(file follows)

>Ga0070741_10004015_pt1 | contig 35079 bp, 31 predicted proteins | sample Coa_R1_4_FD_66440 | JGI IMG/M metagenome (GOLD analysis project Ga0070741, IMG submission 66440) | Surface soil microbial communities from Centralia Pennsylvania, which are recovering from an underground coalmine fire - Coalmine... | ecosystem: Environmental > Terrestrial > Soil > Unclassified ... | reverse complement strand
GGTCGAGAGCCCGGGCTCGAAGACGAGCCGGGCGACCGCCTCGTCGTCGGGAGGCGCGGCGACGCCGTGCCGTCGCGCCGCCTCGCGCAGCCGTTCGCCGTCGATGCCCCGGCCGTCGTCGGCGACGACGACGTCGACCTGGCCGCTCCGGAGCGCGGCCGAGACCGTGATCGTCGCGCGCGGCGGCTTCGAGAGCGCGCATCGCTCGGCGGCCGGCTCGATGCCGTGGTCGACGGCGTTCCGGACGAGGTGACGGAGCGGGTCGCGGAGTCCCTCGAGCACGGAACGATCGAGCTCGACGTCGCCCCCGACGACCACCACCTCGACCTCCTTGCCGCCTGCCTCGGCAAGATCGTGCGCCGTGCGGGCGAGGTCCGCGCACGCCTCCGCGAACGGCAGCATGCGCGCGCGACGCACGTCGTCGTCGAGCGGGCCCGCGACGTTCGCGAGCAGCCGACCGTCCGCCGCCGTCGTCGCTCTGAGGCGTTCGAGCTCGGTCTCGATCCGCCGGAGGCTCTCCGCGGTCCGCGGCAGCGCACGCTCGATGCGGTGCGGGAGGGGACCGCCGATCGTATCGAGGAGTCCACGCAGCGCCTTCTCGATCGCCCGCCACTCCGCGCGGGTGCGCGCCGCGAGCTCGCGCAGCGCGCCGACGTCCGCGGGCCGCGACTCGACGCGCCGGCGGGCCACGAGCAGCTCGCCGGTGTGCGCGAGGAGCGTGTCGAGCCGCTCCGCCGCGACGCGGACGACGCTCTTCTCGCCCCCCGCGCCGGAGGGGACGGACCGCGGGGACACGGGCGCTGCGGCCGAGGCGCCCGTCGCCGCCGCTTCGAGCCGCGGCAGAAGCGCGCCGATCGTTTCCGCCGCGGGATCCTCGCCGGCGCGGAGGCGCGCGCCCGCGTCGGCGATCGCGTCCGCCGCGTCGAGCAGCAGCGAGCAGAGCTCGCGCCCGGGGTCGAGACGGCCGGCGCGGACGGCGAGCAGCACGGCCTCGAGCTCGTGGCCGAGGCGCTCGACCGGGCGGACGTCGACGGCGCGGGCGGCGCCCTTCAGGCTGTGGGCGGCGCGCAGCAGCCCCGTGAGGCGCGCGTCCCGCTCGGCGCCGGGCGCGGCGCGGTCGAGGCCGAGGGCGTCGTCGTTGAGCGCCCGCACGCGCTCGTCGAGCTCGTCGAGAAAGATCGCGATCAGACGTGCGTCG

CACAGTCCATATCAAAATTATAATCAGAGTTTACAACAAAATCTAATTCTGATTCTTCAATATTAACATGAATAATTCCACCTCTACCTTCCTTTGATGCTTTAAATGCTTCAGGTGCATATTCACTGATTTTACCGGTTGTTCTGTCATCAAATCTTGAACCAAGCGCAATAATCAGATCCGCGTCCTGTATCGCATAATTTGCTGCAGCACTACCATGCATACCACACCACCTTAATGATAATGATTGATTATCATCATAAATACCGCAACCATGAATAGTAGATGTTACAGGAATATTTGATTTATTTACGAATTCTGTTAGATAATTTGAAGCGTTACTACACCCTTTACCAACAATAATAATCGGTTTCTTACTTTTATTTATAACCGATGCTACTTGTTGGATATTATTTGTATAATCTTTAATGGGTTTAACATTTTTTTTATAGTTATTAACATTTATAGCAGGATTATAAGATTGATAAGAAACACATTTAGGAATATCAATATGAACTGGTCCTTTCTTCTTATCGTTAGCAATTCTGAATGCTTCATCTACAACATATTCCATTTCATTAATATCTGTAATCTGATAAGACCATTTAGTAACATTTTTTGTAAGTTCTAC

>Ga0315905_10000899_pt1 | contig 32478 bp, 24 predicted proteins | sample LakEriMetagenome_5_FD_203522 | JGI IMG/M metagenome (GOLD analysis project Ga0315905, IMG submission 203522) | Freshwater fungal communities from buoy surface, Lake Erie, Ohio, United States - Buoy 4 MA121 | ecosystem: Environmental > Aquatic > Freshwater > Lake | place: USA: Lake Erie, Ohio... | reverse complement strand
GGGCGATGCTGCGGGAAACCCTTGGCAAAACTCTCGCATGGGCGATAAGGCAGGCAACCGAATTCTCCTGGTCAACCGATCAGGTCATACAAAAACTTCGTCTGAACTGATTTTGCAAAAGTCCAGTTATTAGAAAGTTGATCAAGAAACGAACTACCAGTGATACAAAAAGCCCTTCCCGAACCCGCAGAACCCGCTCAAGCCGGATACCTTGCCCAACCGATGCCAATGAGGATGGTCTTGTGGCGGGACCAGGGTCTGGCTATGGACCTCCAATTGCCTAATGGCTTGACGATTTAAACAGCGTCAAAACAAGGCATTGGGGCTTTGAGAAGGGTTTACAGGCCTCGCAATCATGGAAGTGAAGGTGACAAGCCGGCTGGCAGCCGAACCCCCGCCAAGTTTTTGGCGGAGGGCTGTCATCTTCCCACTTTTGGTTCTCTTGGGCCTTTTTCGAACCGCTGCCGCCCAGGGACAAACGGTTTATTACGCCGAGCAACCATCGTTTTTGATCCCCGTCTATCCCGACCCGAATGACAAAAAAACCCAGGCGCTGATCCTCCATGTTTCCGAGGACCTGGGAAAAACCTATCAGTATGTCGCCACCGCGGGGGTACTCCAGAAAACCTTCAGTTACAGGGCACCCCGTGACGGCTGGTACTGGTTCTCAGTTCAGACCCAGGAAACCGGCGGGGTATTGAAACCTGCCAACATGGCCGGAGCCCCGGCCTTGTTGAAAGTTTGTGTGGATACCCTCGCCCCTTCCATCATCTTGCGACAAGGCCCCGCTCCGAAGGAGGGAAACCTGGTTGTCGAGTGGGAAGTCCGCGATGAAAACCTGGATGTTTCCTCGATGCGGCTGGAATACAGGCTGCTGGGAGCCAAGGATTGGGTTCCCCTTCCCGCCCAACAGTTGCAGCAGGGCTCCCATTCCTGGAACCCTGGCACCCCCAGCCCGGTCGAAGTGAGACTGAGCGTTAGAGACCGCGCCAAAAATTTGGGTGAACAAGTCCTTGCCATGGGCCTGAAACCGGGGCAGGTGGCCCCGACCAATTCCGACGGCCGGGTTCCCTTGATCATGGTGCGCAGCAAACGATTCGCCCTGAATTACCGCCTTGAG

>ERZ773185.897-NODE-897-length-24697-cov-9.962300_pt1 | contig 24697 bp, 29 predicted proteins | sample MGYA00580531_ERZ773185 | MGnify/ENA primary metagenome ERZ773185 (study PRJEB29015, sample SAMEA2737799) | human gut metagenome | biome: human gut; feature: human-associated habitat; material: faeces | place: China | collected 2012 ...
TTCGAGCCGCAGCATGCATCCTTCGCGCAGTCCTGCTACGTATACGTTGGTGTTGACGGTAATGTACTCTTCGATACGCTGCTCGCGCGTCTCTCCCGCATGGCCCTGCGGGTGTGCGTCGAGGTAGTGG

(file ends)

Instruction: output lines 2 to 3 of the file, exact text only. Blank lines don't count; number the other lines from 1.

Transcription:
GGTCGAGAGCCCGGGCTCGAAGACGAGCCGGGCGACCGCCTCGTCGTCGGGAGGCGCGGCGACGCCGTGCCGTCGCGCCGCCTCGCGCAGCCGTTCGCCGTCGATGCCCCGGCCGTCGTCGGCGACGACGACGTCGACCTGGCCGCTCCGGAGCGCGGCCGAGACCGTGATCGTCGCGCGCGGCGGCTTCGAGAGCGCGCATCGCTCGGCGGCCGGCTCGATGCCGTGGTCGACGGCGTTCCGGACGAGGTGACGGAGCGGGTCGCGGAGTCCCTCGAGCACGGAACGATCGAGCTCGACGTCGCCCCCGACGACCACCACCTCGACCTCCTTGCCGCCTGCCTCGGCAAGATCGTGCGCCGTGCGGGCGAGGTCCGCGCACGCCTCCGCGAACGGCAGCATGCGCGCGCGACGCACGTCGTCGTCGAGCGGGCCCGCGACGTTCGCGAGCAGCCGACCGTCCGCCGCCGTCGTCGCTCTGAGGCGTTCGAGCTCGGTCTCGATCCGCCGGAGGCTCTCCGCGGTCCGCGGCAGCGCACGCTCGATGCGGTGCGGGAGGGGACCGCCGATCGTATCGAGGAGTCCACGCAGCGCCTTCTCGATCGCCCGCCACTCCGCGCGGGTGCGCGCCGCGAGCTCGCGCAGCGCGCCGACGTCCGCGGGCCGCGACTCGACGCGCCGGCGGGCCACGAGCAGCTCGCCGGTGTGCGCGAGGAGCGTGTCGAGCCGCTCCGCCGCGACGCGGACGACGCTCTTCTCGCCCCCCGCGCCGGAGGGGACGGACCGCGGGGACACGGGCGCTGCGGCCGAGGCGCCCGTCGCCGCCGCTTCGAGCCGCGGCAGAAGCGCGCCGATCGTTTCCGCCGCGGGATCCTCGCCGGCGCGGAGGCGCGCGCCCGCGTCGGCGATCGCGTCCGCCGCGTCGAGCAGCAGCGAGCAGAGCTCGCGCCCGGGGTCGAGACGGCCGGCGCGGACGGCGAGCAGCACGGCCTCGAGCTCGTGGCCGAGGCGCTCGACCGGGCGGACGTCGACGGCGCGGGCGGCGCCCTTCAGGCTGTGGGCGGCGCGCAGCAGCCCCGTGAGGCGCGCGTCCCGCTCGGCGCCGGGCGCGGCGCGGTCGAGGCCGAGGGCGTCGTCGTTGAGCGCCCGCACGCGCTCGTCGAGCTCGTCGAGAAAGATCGCGATCAGACGTGCGTCG

CACAGTCCATATCAAAATTATAATCAGAGTTTACAACAAAATCTAATTCTGATTCTTCAATATTAACATGAATAATTCCACCTCTACCTTCCTTTGATGCTTTAAATGCTTCAGGTGCATATTCACTGATTTTACCGGTTGTTCTGTCATCAAATCTTGAACCAAGCGCAATAATCAGATCCGCGTCCTGTATCGCATAATTTGCTGCAGCACTACCATGCATACCACACCACCTTAATGATAATGATTGATTATCATCATAAATACCGCAACCATGAATAGTAGATGTTACAGGAATATTTGATTTATTTACGAATTCTGTTAGATAATTTGAAGCGTTACTACACCCTTTACCAACAATAATAATCGGTTTCTTACTTTTATTTATAACCGATGCTACTTGTTGGATATTATTTGTATAATCTTTAATGGGTTTAACATTTTTTTTATAGTTATTAACATTTATAGCAGGATTATAAGATTGATAAGAAACACATTTAGGAATATCAATATGAACTGGTCCTTTCTTCTTATCGTTAGCAATTCTGAATGCTTCATCTACAACATATTCCATTTCATTAATATCTGTAATCTGATAAGACCATTTAGTAACATTTTTTGTAAGTTCTAC